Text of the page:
Discussant: Heangjin Park is a Teaching Fellow in the Department of Anthropology and the College at the University of Chicago. Heangjin’s research concerns the global circulation of commodities and the reconfiguration of nationalist imaginaries across South Korea and China, focusing on the production and circulation of “Korean” kimchi in China. He is also participating in the project “Logistics in the Making of Mobile Worlds,” a multi-year collaborative research project funded by the Neubauer Collegium for Culture and Society.
PhD student, Comparative Literature, Rutgers University
“Beyond Primitive Passion: Lu Xun’s Coal Narrative and Anthropocene Awareness”
Time: Friday, Mar 18, 3-5 pm CT
Zoom Registration Link: https://uchicago.zoom.us/meeting/register/tJMude2vpj8vE9bYN25bqDa_AFduscXdNd59
The Art and Politics of East Asia (APEA) workshop is proud to host Xingming Wang (PhD student, Comparative Literature, Rutgers University), who will be presenting a draft of his paper, “Beyond Primitive Passion: Lu Xun’s Coal Narrative and Anthropocene Awareness”. Professor Paola Iovene (EALC, University of Chicago) will offer a response.
Situated at the crossroads of energy humanities and modern Chinese literature, this paper studies an iconic figure whose life epitomizes the highest achievement in both fields. Lu Xun is the father of modern Chinese literature as well as a pioneer of modern Chinese geology. Whereas both his geological and literary works draw substantial attention, the connection between the two fields remains unexplored. Do Lu Xun’s geological and mineralogical outlooks have any impact on his literary works? To answer this question, this paper combs through Lu Xun’s coal narrative, exhibiting that his enthusiasm for coal does not dissipate after the publication of “A Brief Sketch of Chinese Geology” and Records of Chinese Mineral Resources. Instead, coal takes on rhetorical and allegorical functions in his later writing, revealing his concerns about resource depletion and environmental disaster, which should be regarded as a prescient Anthropocene awareness. A close reading of Lu Xun’s coal narrative also displays a shifting emotional pattern. His nationalist passion for developing the coal industry is complicated by distress over ecological degradation and unsustainable development. This paper thus extends Rey Chow’s discussion of Lu Xun’s “primitive passion” by incorporating his ecological-related structures of feeling that are future-oriented and anticipate an energy transition.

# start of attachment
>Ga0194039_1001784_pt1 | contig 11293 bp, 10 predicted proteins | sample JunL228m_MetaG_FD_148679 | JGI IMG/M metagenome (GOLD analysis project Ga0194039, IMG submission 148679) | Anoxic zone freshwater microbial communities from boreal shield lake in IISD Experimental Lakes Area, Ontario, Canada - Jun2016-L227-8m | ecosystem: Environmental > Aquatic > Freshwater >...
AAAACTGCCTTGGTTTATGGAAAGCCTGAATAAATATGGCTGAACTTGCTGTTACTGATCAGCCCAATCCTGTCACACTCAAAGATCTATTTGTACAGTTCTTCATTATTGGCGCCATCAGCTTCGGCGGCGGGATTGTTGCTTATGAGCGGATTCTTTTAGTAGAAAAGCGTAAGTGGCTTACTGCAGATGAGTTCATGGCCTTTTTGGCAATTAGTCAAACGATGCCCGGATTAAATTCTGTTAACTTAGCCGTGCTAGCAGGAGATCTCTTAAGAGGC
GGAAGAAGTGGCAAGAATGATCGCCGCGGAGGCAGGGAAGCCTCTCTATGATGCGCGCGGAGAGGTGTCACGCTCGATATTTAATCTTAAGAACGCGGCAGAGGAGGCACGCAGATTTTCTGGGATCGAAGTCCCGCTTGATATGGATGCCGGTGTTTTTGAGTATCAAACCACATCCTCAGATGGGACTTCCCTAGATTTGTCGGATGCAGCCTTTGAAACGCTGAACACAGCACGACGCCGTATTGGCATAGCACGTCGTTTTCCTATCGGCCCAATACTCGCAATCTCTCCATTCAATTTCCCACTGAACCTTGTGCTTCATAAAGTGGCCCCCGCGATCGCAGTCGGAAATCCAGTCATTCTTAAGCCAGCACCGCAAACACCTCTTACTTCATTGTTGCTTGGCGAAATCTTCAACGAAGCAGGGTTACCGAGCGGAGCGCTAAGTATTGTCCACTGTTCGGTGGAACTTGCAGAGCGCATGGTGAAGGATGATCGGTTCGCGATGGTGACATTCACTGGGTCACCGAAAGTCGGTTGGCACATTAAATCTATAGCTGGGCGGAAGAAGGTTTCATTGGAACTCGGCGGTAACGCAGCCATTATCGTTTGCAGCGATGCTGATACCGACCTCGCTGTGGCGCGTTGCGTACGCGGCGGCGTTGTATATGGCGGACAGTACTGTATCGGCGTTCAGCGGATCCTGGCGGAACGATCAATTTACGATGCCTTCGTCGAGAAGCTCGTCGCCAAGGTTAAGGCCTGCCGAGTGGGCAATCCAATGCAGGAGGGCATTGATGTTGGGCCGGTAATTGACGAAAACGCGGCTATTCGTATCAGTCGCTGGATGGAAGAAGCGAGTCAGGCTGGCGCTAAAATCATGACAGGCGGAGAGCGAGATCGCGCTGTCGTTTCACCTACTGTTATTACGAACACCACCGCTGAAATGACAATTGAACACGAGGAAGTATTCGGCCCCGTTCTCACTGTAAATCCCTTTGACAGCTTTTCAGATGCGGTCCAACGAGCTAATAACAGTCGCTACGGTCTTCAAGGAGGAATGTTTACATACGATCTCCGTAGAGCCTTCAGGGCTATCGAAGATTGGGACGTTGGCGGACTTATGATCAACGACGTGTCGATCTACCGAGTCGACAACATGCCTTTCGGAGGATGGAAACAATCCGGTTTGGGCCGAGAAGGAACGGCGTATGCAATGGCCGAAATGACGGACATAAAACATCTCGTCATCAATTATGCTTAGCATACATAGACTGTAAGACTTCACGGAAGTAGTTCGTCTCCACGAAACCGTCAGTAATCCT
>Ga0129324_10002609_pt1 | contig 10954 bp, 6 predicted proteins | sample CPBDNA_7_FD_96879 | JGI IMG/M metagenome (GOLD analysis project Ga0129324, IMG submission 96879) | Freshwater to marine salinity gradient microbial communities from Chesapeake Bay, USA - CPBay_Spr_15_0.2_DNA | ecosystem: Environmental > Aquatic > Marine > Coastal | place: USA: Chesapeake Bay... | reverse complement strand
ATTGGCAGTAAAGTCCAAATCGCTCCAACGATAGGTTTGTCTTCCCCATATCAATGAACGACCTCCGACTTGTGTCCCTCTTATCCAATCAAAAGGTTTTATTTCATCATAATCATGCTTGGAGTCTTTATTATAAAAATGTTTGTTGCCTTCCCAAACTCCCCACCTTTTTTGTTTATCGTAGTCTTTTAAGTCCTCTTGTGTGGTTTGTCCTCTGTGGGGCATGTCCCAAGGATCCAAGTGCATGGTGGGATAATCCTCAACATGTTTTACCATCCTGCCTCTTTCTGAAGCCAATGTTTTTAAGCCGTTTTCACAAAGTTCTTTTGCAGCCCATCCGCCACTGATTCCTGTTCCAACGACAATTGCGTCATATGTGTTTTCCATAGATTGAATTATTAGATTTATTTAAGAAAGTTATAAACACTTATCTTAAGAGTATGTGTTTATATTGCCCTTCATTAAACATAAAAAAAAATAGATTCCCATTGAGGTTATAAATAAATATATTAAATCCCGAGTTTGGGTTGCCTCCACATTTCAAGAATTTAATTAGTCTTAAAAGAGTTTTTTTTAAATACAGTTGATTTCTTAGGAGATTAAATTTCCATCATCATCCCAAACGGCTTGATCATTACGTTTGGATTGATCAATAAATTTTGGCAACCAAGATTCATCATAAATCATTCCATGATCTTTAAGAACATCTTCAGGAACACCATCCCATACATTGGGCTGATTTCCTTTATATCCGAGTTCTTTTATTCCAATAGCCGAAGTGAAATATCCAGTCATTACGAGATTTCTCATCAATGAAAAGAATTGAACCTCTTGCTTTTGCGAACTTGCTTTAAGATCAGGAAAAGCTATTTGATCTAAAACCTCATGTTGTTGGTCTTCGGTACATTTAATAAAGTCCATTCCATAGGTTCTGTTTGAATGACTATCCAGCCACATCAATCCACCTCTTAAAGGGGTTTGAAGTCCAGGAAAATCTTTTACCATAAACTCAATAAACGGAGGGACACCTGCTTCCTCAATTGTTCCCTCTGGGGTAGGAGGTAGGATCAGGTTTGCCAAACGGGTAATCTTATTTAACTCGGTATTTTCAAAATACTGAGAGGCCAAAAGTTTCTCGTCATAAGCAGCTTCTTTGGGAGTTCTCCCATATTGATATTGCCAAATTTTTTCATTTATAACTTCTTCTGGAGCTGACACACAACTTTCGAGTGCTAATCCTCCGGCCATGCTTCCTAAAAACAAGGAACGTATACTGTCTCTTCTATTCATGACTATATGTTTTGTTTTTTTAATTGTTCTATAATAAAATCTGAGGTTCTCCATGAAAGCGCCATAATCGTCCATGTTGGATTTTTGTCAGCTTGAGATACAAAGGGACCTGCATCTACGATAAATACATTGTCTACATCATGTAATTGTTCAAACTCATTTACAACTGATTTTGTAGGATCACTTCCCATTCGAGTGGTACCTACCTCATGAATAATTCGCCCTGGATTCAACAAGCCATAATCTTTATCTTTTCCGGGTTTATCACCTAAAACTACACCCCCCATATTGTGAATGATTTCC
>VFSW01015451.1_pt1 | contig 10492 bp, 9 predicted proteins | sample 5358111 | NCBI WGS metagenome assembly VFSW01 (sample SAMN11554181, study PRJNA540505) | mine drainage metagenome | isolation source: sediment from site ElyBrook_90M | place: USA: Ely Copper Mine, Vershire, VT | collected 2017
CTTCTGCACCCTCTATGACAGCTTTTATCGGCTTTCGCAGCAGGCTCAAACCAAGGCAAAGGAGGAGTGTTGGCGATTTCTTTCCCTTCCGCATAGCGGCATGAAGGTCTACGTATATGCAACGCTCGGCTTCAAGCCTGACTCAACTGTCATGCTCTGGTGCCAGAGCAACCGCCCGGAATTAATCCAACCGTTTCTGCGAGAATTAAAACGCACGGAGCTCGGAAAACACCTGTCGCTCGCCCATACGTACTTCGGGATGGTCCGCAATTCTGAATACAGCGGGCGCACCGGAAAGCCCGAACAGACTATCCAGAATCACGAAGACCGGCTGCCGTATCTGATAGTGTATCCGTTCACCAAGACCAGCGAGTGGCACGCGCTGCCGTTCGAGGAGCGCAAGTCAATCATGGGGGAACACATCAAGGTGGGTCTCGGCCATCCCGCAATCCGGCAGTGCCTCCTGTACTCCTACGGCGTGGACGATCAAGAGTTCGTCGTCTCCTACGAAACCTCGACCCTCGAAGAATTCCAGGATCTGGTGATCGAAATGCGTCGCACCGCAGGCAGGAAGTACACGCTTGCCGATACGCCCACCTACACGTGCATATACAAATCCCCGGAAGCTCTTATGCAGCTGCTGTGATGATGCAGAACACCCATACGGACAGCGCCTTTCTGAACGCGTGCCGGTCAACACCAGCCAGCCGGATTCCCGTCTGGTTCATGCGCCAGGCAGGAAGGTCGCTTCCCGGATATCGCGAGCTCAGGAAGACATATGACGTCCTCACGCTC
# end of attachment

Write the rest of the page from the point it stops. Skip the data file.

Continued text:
Presenter: Xingming Wang is a Ph.D. student in the Comparative Literature Program at Rutgers University. His research interests reside in modern and contemporary Chinese literature, environmental humanities, energy humanities, animal studies, memory and trauma studies. He is preparing for a dissertation project on “Coal Literature and Chinese Modernity.”
Discussant: Paola Iovene is Associate Professor in Chinese Literature in the Department of East Asian Languages and Civilizations, the University of Chicago.
PhD student, EALC
“What Is Exclaimed?! – Exclamation Points From Punctuation Reform to Xiao Hong’s Field of Life and Death”
Time: Friday, Mar 4, 3-5 pm CT
Zoom Registration Link: https://uchicago.zoom.us/meeting/register/tJIqfuuhrTkvGdbor5Rf9LpQ4PAXW4U8WzBU
The Art and Politics of East Asia (APEA) workshop is proud to host Jiarui Sun (PhD student, EALC), who will be presenting a draft of her paper, “What Is Exclaimed?! – Exclamation Points From Punctuation Reform to Xiao Hong’s Field of Life and Death”. Yueling Ji (PhD candidate, EALC) will offer a response.
Jiarui summarizes her paper as follows:
“Because formalistic reforms like the adoption of Western-style punctuations do not explicitly alter “the shape, sound, or meaning of Chinese characters, but instead their configuration and flow on the page” (Mullaney 2017, 207), their impact often lies in the margin of our linguistic awareness, making it difficult for scholars of Chinese language reform to articulate their historical and theoretical significance in the formation of modern Chinese language and vernacular writing. So what happens if we study the evolution of modern Chinese writing from the perspective of one single punctuation mark? In this essay, I trace the historical development of discourses around the “proper” use of the exclamation point and show how its references and rhetorical effects – termed orders of indexicality in linguistic anthropology – build upon one another and give birth to new meanings based on different language users’ ideological engagement. From its most explicit presence in grammar guides to its most implicit impact on literary criticism, I argue that the exclamation point, through its orders of indexicality, opens up productive means to theorize the dialectic relationship between ideologies and linguistic structure, and therefore guide us to a more comprehensive understanding of how formal changes like new-style punctuations deeply impact realms of politics, gender, and artistic virtuosity.”